Michigan has lots in common with 1989 title team
In some ways, though, Michigan’s run to college hoops Holy Grail shouldn’t be a shock. The similarities between this Michigan squad and the one that claimed the school’s last championship in 1988-89 are striking.
To start with, many have referenced that ’88-89 season as one of the greatest in Big Ten annals when discussing the power of the conference this season. Illinois, Indiana, Michigan, Iowa and Minnesota all were formidable and earned NCAA bids. Ohio State didn’t make the Big Dance but it spent many weeks ranked. This season, the Big Ten earned seven bids and saw four schools finish the regular season ranked in the top 10 of both major polls.
But back in 1989, Michigan’s hopes seemed to take a hit when Bill Frieder announced he would leave after the season to take the Arizona State job. That rankled Michigan A.D. Bo Schembechler, who famously vowed: “A Michigan man will coach Michigan, not an Arizona State man.”
So, Schembechler told Frieder to leave for ASU ASAP and promoted cherubic Steve Fisher to take the reins–on an “interim” basis. Steve Who? Exactly. But Fisher had helped the team finish in third place in the Big Ten with a 12-6 record (the same mark as this year’s Michigan squad) and rank as high as No. 2 in the nation. Well, you know what happened next.
The Wolverines received a No. 3 seed, while Illinois (No. 1) and Indiana (No. 2) were seeded higher. No matter, Michigan proceeded to march to the national championship.
(Frieder? He went on to an undistinguished eight-season run in Tempe that produced a 132-108 mark (66-78 Pac-10) and two NCAA berths.)
Michigan’s Glen Rice literally shot his “interim” coach and team to the improbable championship. During the six-game run to the summit, Rice set NCAA tourney marks for points (184), field goals (75) and 3-point field goals (27).
Along the way to the Final Four in the Seattle Kingdome, Michigan downed No. 14 Xavier, No. 6 South Alabama, No. 2 North Carolina and No. 5 Virginia. In the Final Four, the Wolverines dumped No. 1 Illinois and the famed “Flyin’ Illini,” led by Kendall Gill, Marcus Liberty, Kenny Battle, Stephen Bardo, Nick Anderson and Lowell Hamilton. Then, in the championship game, Michigan dumped No. 3 Seton Hall, 80-79, in OT, to finish 30-7—which ironically is the Wolverines’ record right now.
Fast-forward to this season.
Michigan ranked as high as No. 1, but ultimately finished in fourth place in the Big Ten with that aforementioned 12-6 conference mark. On Selection Sunday, the Wolverines were given a No. 4 seed, while Indiana (No. 1), Ohio State (No. 2) and Michigan State (No. 3) all earned higher seeds.
And the Wolverines were bringing little mojo to the Big Dance, having lost two of three and going 3-3 over their last six games. Like its 1988-89 brother, this certainly didn’t look like a team that was primed for a deep NCAA tourney run.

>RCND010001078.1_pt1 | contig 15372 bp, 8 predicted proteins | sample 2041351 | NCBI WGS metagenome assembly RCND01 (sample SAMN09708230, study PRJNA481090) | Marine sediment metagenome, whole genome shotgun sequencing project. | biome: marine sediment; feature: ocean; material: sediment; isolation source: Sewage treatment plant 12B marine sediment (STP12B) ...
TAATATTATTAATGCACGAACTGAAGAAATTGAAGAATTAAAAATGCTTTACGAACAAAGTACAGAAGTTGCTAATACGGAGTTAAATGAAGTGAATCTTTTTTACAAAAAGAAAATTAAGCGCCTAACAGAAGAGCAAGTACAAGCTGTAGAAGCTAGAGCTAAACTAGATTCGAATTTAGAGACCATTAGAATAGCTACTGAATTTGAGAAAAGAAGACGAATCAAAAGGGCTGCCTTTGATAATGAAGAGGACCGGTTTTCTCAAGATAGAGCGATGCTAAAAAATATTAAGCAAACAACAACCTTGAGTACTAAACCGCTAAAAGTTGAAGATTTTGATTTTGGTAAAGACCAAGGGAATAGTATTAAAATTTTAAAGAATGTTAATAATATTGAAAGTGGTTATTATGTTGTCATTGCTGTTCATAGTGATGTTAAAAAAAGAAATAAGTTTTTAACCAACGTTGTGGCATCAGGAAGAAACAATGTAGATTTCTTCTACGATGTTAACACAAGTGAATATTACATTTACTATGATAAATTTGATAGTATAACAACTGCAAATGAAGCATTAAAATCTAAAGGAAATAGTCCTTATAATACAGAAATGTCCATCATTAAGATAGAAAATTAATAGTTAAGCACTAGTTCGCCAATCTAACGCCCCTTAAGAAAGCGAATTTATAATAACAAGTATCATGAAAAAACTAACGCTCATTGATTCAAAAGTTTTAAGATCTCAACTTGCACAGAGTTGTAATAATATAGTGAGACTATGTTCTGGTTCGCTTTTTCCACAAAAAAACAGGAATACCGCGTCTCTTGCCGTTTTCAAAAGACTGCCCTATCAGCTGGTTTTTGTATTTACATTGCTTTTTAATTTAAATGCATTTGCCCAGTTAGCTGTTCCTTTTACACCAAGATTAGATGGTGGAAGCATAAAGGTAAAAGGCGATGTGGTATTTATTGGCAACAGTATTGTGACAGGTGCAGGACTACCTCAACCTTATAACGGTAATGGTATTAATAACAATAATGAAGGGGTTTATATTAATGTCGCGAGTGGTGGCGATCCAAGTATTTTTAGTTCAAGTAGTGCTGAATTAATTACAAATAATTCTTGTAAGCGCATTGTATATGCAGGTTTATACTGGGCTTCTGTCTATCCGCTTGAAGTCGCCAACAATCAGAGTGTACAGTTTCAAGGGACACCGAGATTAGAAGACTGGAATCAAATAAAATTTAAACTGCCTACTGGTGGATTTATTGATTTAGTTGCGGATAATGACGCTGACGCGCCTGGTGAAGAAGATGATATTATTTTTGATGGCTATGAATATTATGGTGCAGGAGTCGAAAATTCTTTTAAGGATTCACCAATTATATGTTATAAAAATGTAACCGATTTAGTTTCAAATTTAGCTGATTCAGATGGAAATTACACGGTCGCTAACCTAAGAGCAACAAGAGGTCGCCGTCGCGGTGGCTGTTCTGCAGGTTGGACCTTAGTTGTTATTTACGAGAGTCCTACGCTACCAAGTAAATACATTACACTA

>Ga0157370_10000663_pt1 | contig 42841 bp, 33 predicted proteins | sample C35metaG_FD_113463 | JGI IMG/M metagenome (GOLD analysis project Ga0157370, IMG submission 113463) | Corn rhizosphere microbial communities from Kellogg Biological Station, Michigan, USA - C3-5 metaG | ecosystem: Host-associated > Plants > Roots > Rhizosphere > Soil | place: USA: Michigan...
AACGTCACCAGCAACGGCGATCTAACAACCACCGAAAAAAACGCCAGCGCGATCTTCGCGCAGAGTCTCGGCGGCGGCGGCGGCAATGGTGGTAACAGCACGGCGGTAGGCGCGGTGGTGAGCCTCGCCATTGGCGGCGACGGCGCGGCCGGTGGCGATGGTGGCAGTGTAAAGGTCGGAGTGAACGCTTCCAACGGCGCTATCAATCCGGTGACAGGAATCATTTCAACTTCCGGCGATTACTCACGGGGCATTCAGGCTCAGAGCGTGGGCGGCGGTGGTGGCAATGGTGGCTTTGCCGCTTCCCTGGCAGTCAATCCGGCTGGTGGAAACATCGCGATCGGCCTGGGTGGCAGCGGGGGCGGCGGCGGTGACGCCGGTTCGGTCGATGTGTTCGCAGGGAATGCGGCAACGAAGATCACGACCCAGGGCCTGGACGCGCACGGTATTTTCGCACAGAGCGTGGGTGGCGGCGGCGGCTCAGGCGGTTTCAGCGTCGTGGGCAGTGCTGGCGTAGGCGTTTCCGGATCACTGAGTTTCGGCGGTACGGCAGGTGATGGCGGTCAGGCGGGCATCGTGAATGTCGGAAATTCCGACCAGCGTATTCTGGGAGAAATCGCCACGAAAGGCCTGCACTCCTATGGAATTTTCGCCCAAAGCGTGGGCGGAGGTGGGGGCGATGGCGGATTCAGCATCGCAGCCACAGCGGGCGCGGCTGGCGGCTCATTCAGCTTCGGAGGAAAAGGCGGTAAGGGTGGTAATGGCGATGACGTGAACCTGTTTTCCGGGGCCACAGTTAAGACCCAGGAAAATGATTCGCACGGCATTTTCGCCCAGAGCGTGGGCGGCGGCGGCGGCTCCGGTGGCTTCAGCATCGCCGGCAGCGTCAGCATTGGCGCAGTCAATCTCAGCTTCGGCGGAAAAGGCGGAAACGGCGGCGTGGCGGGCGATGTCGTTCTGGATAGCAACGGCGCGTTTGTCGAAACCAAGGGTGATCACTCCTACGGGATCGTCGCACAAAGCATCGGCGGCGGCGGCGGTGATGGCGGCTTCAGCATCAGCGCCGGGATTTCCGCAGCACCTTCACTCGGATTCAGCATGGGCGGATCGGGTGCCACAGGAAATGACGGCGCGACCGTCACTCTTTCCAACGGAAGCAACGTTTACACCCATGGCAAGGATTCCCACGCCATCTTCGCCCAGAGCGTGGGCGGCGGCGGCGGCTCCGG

But, here is Michigan. On the way to Atlanta, the Wolverines have downed No. 13 South Dakota State, No. 5 VCU, No. 1 Kansas and No. 3 Florida. Up next: No. 4 Syracuse. Beat the Orange and their vaunted 2-3 zone defense, and a date with No. 1 Louisville or No. 9 Wichita State looms in the championship game. So, just like in 1989 when it beat Seton Hall of the Big East, Michigan may have to beat a Big East team again in Louisville to win the championship.
Like the 1989 team’s run that was fueled by Rice, this Michigan squad is being propelled by a hot shooter in Trey Burke. The sophomore All-American began with a modest six points vs. South Dakota State in the opening NCAA title. Since then, he has poured in 18, 23 and 15 points.
Burke’s game vs. Kansas in the Sweet 16 already has been etched into Michigan lore, as all 23 of Burke’s points came in the second half and overtime to rescue a Wolverines team that looked overmatched and doomed vs. the big, veteran Jayhawks. His impossibly long 3-pointer in the dying seconds of regulation forced overtime to help the Wolverines cap a furious comeback.
Burke added to his growing legend by fighting through a stomach issue and back pain to help lead a rout of Florida on Sunday in the Elite Eight.
Wait, there’s more to compare between today and 1988-89. John Beilein’s team is an explosive squad that wants to play games in the 70s or 80s, as it is blessed with myriad scorers in Burke, Tim Hardaway Jr., Glenn Robinson III, Nik Stauskas and Mitch McGary. Fisher’s squad in 1988-89 liked to get up and down the court, too, with scorers like Rumeal Robinson, Loy Vaught, Terry Mills and Sean Higgins in addition to Rice.
A difference between then and now: Fisher’s team eventually saw Rice (4th ), Robinson (10th), Vaught (13th) and Mills (16th) become first-round draft choices. And Higgins was a second-round selection. That may end up being the biggest difference between this year’s Wolverines squad and the 1988-89 club. Burke, Robinson and McGary look like eventual first-round picks. Hardaway may be a second-rounder. Is that it?
Is that enough NBA star power to win this NCAA title? It’s going to be fun to find out, as the 2012-13 Wolverines look for a place in school and NCAA history alongside the 1988-89 Michigan club.
|About Tom Dienhart||BTN.com senior writer Tom Dienhart is a veteran sports journalist who covers Big Ten football and men’s basketball for BTN.com and BTN TV. Find him on Twitter and Facebook, read all of his work at btn.com/tomdienhart, and subscribe to his posts via RSS. Also, send questions to his weekly mailbag using the form below and read all of his previous answers in his reader mailbag section.|
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